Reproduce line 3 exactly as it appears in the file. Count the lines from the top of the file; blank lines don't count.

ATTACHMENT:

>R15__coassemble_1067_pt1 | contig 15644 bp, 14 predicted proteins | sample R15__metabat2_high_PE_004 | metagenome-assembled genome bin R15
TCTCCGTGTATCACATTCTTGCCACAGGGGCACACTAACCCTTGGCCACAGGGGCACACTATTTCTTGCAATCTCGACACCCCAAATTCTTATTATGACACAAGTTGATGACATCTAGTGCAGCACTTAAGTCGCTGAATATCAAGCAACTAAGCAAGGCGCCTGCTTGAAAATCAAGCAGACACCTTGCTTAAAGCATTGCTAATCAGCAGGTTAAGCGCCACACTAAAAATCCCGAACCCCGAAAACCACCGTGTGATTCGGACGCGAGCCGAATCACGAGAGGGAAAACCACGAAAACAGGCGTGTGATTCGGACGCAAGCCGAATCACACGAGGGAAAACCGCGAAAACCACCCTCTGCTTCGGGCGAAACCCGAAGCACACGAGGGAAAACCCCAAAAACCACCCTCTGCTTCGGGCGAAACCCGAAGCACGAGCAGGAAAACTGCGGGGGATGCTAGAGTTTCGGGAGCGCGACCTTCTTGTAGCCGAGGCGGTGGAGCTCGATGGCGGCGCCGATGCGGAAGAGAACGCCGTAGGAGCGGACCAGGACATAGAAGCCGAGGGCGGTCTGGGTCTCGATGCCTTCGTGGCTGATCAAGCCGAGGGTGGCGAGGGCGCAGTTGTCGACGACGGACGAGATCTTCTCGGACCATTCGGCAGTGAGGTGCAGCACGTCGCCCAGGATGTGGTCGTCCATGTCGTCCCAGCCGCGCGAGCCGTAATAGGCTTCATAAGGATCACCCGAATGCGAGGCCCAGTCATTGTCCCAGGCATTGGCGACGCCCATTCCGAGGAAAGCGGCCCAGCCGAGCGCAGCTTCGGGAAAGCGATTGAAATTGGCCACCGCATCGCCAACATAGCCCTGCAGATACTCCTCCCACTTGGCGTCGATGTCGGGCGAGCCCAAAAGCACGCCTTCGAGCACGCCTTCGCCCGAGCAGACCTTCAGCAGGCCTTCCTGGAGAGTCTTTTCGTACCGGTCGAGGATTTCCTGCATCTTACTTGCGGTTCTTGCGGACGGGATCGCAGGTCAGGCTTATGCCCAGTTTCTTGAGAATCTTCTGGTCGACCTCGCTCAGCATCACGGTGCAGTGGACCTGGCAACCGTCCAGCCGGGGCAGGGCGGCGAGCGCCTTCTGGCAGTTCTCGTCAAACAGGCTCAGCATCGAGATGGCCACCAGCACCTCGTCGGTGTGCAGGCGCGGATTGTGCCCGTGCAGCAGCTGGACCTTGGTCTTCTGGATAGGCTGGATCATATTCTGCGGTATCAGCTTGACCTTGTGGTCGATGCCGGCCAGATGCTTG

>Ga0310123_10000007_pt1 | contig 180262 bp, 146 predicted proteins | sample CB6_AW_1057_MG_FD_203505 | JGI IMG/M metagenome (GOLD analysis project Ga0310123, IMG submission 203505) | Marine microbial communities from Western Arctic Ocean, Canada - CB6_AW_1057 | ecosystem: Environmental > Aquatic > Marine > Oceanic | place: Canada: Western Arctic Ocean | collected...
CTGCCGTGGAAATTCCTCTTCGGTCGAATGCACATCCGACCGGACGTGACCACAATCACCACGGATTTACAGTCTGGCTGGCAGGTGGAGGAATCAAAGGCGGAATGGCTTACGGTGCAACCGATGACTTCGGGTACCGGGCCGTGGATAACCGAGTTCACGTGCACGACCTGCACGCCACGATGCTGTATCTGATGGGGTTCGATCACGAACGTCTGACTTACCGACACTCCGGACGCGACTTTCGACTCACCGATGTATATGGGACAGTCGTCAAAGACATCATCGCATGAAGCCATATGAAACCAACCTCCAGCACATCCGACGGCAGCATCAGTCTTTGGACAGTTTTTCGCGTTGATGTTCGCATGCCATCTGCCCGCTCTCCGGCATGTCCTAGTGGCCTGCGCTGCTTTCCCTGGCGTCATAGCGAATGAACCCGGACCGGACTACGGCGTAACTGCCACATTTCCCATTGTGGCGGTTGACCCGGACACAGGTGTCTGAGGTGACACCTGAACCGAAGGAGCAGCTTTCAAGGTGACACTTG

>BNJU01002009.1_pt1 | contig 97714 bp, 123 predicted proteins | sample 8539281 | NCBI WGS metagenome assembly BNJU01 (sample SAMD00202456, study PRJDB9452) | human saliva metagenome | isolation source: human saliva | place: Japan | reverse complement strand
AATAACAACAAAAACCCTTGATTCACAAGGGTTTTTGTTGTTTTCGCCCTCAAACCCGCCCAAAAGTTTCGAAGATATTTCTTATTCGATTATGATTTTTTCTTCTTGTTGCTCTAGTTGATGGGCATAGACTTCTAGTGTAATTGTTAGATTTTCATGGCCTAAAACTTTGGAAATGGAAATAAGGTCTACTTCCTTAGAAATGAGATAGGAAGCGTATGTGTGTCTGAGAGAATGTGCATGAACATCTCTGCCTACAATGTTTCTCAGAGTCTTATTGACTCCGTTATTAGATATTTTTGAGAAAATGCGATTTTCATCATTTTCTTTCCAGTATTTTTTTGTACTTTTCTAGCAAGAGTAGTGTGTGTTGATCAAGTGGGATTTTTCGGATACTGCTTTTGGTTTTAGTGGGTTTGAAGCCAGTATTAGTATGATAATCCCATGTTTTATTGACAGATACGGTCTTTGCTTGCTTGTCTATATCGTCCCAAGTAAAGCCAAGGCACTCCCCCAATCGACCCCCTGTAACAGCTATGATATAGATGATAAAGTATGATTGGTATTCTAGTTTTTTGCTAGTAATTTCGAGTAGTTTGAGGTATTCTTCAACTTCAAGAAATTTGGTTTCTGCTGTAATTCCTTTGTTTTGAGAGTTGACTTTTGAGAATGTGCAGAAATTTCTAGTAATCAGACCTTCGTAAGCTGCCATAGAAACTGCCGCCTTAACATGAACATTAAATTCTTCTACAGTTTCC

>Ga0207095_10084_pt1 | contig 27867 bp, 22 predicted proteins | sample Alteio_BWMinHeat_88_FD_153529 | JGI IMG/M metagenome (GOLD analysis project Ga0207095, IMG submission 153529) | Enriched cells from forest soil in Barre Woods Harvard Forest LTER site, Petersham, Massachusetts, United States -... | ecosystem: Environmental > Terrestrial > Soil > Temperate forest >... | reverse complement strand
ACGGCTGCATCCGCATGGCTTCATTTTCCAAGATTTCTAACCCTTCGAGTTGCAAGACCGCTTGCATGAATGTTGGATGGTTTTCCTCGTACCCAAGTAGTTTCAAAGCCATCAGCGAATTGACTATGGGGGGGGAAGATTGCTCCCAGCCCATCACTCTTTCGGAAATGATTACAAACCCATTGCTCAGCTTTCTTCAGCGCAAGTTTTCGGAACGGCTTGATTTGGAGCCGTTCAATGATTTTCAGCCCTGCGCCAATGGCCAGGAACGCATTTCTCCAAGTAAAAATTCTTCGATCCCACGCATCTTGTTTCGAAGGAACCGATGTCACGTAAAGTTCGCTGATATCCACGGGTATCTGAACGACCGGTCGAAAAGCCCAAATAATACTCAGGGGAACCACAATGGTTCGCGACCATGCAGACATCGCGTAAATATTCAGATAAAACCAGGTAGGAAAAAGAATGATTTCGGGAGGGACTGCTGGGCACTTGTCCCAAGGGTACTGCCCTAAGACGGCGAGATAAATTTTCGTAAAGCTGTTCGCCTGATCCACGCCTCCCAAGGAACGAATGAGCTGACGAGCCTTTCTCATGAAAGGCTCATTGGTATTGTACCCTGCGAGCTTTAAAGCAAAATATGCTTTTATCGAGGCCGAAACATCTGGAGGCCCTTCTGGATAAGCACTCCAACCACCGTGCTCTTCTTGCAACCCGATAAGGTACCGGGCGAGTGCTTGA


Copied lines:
>Ga0310123_10000007_pt1 | contig 180262 bp, 146 predicted proteins | sample CB6_AW_1057_MG_FD_203505 | JGI IMG/M metagenome (GOLD analysis project Ga0310123, IMG submission 203505) | Marine microbial communities from Western Arctic Ocean, Canada - CB6_AW_1057 | ecosystem: Environmental > Aquatic > Marine > Oceanic | place: Canada: Western Arctic Ocean | collected...